NihAV — NAScale

First, some history. If you don’t like reading about it just skip to the ruler below.

So, NAScale is born after yet another attempt to design a good colourspace conversion and scaling library. Long time ago FFmpeg didn’t have any proper solution for that and used rather rudimentary imgconvert; later it was replaced with libswscale lifted from MPlayer. Unfortunately it was designed for rather specific player tasks (mostly converting YUV to RGB for displaying with X11 DGA driver) rather than generic utility library and some of its original design still shows to this day. Actually, libswscale should have a warm place in every true FFmpeg developer’s heart next to MPEGEncContext. Still, while being far from ideal it has SIMD optimisations and it works, so it’s still being used.

And yet some people unsatisfied with it decided to write a replacement from scratch. Originally AVScale (a Libav™ project) was supposed to be designed during coding sprint in Summer 2014. And of course nothing substantial came out of it.

Then I proposed my vision how it should work and even wrote a proof of concept (i.e. throwaway) code to demonstrate it back in Autumn 2014. I’d made an update to it in March 2015 to show how to work with high bitdepth formats but nobody has touched it since then (and hardly before that too). Thus I’m reusing that failing effort as NAScale for NihAV.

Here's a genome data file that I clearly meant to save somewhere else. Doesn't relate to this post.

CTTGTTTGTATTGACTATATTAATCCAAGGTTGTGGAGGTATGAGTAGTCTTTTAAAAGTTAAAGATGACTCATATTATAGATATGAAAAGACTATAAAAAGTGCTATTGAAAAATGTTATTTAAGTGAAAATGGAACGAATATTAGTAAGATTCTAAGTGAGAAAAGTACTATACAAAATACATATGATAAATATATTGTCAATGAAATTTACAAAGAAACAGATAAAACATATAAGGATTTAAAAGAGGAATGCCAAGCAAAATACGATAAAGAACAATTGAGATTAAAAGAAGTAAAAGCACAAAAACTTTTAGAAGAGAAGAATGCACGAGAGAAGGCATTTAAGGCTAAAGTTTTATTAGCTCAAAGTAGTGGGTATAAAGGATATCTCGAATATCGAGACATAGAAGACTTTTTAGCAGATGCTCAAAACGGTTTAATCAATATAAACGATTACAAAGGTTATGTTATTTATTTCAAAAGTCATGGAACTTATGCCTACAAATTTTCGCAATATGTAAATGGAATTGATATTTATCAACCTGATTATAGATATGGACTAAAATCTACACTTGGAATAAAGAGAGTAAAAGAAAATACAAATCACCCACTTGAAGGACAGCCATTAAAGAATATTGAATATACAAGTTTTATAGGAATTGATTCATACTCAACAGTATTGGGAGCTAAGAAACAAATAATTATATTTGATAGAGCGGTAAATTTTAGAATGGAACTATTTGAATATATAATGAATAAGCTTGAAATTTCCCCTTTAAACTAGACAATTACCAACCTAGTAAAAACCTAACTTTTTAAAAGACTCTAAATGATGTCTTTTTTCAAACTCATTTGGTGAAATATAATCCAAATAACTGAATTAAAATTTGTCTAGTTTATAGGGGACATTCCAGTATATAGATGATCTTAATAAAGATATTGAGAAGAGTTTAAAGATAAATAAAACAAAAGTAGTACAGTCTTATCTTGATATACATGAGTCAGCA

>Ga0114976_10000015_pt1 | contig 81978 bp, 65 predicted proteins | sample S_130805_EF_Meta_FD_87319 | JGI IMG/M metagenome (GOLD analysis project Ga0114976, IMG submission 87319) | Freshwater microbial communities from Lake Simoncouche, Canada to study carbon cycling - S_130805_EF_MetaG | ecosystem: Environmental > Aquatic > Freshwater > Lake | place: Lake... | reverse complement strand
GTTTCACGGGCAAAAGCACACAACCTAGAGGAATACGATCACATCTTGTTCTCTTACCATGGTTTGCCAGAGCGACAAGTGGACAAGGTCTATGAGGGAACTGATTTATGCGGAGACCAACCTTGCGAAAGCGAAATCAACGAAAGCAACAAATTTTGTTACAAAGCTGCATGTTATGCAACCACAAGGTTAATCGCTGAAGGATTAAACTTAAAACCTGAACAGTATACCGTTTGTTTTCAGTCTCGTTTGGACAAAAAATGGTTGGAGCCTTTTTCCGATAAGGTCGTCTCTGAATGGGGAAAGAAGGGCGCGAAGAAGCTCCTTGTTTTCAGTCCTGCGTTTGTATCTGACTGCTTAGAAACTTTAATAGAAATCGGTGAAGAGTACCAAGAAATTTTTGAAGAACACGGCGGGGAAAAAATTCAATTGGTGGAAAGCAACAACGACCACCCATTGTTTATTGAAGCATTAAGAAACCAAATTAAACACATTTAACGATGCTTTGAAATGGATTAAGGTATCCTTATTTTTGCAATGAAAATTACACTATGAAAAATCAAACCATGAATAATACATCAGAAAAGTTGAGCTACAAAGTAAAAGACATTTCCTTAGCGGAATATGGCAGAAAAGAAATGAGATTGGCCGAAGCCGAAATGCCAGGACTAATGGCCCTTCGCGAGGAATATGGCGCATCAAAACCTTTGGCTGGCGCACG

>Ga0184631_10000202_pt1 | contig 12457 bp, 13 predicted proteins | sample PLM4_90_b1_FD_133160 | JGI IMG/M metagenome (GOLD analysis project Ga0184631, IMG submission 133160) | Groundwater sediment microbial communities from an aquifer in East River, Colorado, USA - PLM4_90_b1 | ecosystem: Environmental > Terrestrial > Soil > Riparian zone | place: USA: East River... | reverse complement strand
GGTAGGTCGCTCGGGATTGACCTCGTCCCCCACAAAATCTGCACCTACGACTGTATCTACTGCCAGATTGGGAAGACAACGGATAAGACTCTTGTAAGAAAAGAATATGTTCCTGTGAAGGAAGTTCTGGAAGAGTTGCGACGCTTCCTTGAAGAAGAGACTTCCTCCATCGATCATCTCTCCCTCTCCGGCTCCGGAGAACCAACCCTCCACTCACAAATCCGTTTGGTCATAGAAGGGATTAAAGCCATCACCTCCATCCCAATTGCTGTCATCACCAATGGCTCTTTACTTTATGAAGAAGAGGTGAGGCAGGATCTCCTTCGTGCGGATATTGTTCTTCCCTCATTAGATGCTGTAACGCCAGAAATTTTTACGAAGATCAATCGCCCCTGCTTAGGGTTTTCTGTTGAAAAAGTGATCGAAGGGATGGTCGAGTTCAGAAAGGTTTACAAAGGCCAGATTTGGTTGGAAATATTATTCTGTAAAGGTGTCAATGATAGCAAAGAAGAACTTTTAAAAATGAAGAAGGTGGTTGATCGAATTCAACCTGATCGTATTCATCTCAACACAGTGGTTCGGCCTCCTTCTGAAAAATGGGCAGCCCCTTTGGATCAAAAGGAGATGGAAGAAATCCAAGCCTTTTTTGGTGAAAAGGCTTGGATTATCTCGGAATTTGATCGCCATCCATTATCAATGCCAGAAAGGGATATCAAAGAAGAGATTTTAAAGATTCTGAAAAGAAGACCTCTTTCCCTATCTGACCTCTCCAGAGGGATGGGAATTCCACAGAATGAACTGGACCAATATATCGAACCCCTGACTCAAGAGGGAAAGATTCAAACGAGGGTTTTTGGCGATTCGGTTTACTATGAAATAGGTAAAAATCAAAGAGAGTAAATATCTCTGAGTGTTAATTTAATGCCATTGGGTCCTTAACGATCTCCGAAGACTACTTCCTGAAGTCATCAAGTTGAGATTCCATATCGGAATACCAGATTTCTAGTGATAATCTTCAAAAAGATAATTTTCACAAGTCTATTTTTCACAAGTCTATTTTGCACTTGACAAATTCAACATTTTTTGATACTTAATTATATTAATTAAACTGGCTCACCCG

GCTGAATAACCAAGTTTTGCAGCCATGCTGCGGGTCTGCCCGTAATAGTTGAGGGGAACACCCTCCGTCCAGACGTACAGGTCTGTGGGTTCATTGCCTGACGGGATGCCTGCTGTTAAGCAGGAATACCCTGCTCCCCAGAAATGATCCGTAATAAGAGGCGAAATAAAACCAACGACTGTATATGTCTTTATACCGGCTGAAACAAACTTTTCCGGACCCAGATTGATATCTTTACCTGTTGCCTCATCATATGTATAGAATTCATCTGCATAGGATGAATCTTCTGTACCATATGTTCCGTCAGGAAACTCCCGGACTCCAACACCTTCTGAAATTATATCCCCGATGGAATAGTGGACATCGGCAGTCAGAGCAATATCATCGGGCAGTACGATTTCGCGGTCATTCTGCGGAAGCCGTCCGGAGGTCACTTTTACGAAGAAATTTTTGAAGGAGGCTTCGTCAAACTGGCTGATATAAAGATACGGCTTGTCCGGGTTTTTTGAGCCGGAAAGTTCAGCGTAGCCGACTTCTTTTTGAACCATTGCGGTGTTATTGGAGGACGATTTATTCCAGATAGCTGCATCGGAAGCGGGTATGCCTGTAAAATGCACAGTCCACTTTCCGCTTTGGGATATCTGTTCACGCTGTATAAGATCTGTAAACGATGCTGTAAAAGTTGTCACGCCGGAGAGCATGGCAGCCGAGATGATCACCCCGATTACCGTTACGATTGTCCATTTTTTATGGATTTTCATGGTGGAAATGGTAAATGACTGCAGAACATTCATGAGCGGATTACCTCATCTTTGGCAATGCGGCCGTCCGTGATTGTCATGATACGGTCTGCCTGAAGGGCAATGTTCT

And now about the NAScale design.

The main guiding rule was: “see libswscale? Don’t do it like this.

First, I really hate long enums and dislike API/ABI breaks. So NAScale should have stable interface and no enumeration of known pixel formats. What should it have instead? Pixel format description that should be good enough to make NAScale convert even formats it had no idea about (like BARG5156 to YUV412).

So what should such description have? Colourspace information (RGB/YUV/XYZ/whatever, gamma, transfer function etc), size of whole packed pixel where applicable (i.e. not for planar formats) and individual component information. That component information includes information on how to find and/or extract such component (i.e. on which plane it is located, what shift and mask is needed to extract it from packed bitfield, how many bytes to skip to find the first and next component etc.) and subsampling information. The names chosen for those descriptors were Formaton and Chromaton (for rather obvious reasons).

Second, the way NAScale processes data. As I remember it libswscale converted input into YUV with fixed precision before scaling and then back into destination format unless it was common case format conversion without scaling (and then some bypass hacks were employed like plane repacking function and such).

NAScale prefers to build filter chain in stages. Each stage has either one function processing all components or a function processing only one component applied to each component — that allows you to execute e.g. scaling in parallel. It also allows to build proper conversion+scaling process without horrible hacks. Each stage might have its own temporary buffers that will be used for output (and fed to the next stage).